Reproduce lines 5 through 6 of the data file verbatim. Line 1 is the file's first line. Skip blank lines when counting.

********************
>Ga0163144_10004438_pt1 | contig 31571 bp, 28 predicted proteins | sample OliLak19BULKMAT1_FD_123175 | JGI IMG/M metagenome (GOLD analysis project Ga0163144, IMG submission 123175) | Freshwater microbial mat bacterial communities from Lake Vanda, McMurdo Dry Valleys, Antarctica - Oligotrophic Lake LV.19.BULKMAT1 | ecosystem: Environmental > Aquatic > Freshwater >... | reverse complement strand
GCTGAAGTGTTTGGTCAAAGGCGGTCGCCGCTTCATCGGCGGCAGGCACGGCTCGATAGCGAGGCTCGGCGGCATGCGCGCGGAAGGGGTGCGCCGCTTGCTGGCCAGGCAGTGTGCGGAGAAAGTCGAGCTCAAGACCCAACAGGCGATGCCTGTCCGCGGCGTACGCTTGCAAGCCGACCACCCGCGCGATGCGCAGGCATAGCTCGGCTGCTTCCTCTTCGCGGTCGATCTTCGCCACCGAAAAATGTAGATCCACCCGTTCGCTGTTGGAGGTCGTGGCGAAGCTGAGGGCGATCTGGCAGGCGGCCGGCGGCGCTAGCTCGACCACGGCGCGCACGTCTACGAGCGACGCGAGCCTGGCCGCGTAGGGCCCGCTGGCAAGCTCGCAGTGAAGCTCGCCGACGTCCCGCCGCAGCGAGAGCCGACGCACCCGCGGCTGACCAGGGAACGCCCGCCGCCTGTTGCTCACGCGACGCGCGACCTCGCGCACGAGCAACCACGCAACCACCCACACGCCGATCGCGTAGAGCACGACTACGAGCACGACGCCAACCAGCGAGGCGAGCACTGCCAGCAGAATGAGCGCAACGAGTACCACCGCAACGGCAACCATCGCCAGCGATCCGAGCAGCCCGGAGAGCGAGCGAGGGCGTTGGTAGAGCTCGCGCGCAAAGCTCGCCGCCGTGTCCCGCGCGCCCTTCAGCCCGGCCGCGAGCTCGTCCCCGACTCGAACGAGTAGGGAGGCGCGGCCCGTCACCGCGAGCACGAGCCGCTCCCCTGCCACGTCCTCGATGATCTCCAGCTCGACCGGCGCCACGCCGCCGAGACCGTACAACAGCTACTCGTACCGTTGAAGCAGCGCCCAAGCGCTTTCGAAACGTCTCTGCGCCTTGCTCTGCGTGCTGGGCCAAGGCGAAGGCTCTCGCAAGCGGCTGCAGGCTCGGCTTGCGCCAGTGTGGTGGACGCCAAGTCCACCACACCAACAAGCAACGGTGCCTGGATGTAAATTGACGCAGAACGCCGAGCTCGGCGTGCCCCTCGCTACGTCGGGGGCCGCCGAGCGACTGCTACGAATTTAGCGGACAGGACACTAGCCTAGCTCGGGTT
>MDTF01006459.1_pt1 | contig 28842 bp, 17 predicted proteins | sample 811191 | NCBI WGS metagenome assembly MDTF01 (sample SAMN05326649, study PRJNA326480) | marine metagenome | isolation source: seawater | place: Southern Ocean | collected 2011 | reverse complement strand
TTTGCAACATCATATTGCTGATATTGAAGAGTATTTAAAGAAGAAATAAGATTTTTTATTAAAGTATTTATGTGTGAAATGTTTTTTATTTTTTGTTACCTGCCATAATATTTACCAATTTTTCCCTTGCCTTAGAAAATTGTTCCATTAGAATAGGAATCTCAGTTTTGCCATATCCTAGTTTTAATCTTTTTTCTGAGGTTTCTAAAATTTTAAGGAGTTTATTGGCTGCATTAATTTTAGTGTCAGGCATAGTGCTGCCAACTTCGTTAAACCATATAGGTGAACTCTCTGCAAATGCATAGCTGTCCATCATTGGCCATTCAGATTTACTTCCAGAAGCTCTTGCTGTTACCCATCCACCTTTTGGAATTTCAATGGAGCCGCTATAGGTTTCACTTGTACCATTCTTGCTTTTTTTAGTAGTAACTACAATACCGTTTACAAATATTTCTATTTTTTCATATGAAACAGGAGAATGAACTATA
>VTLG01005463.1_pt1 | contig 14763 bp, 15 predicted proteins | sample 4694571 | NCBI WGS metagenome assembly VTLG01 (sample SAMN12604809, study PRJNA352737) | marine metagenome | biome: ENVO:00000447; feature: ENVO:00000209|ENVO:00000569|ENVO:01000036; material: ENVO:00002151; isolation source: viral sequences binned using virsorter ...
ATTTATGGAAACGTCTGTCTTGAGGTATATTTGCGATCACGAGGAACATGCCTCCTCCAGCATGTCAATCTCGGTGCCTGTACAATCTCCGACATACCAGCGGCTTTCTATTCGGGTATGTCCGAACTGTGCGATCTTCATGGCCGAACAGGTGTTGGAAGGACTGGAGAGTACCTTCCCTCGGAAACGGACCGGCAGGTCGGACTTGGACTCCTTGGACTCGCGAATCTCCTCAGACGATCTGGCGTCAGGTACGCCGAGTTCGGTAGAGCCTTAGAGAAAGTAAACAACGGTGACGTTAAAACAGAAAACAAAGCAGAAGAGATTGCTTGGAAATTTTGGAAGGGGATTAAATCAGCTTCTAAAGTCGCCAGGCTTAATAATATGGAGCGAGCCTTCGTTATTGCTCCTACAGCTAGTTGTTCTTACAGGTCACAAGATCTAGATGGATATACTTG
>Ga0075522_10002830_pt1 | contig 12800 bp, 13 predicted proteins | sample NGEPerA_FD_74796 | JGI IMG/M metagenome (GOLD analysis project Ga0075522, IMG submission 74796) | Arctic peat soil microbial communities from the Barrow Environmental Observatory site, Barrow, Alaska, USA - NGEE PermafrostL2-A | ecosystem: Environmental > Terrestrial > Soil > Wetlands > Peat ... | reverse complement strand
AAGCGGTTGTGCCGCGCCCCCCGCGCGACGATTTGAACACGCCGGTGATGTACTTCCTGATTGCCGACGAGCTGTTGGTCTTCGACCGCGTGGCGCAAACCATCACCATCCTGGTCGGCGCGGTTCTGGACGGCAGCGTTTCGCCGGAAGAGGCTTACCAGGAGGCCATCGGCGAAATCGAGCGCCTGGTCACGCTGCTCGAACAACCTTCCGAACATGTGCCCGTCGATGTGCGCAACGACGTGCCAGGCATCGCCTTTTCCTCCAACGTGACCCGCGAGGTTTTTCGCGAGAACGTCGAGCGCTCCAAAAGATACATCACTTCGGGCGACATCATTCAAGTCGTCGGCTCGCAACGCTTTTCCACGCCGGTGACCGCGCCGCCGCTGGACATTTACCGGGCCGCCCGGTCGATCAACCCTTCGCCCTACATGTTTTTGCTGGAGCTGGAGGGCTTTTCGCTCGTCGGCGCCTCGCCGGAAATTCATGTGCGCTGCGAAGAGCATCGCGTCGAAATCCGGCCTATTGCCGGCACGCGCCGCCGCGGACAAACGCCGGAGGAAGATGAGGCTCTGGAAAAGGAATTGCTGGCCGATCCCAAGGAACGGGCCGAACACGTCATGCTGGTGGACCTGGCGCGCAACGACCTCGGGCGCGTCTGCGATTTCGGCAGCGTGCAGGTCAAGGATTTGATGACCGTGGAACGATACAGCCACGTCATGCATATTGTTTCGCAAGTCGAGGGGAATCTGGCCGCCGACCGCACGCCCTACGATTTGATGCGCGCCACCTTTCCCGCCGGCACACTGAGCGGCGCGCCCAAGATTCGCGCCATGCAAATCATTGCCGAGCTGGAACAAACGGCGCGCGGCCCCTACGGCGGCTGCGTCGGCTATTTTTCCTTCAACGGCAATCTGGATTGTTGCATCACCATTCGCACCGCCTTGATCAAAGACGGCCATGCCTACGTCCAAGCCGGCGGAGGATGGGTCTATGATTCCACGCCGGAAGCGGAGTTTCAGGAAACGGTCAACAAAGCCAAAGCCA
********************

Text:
>VTLG01005463.1_pt1 | contig 14763 bp, 15 predicted proteins | sample 4694571 | NCBI WGS metagenome assembly VTLG01 (sample SAMN12604809, study PRJNA352737) | marine metagenome | biome: ENVO:00000447; feature: ENVO:00000209|ENVO:00000569|ENVO:01000036; material: ENVO:00002151; isolation source: viral sequences binned using virsorter ...
ATTTATGGAAACGTCTGTCTTGAGGTATATTTGCGATCACGAGGAACATGCCTCCTCCAGCATGTCAATCTCGGTGCCTGTACAATCTCCGACATACCAGCGGCTTTCTATTCGGGTATGTCCGAACTGTGCGATCTTCATGGCCGAACAGGTGTTGGAAGGACTGGAGAGTACCTTCCCTCGGAAACGGACCGGCAGGTCGGACTTGGACTCCTTGGACTCGCGAATCTCCTCAGACGATCTGGCGTCAGGTACGCCGAGTTCGGTAGAGCCTTAGAGAAAGTAAACAACGGTGACGTTAAAACAGAAAACAAAGCAGAAGAGATTGCTTGGAAATTTTGGAAGGGGATTAAATCAGCTTCTAAAGTCGCCAGGCTTAATAATATGGAGCGAGCCTTCGTTATTGCTCCTACAGCTAGTTGTTCTTACAGGTCACAAGATCTAGATGGATATACTTG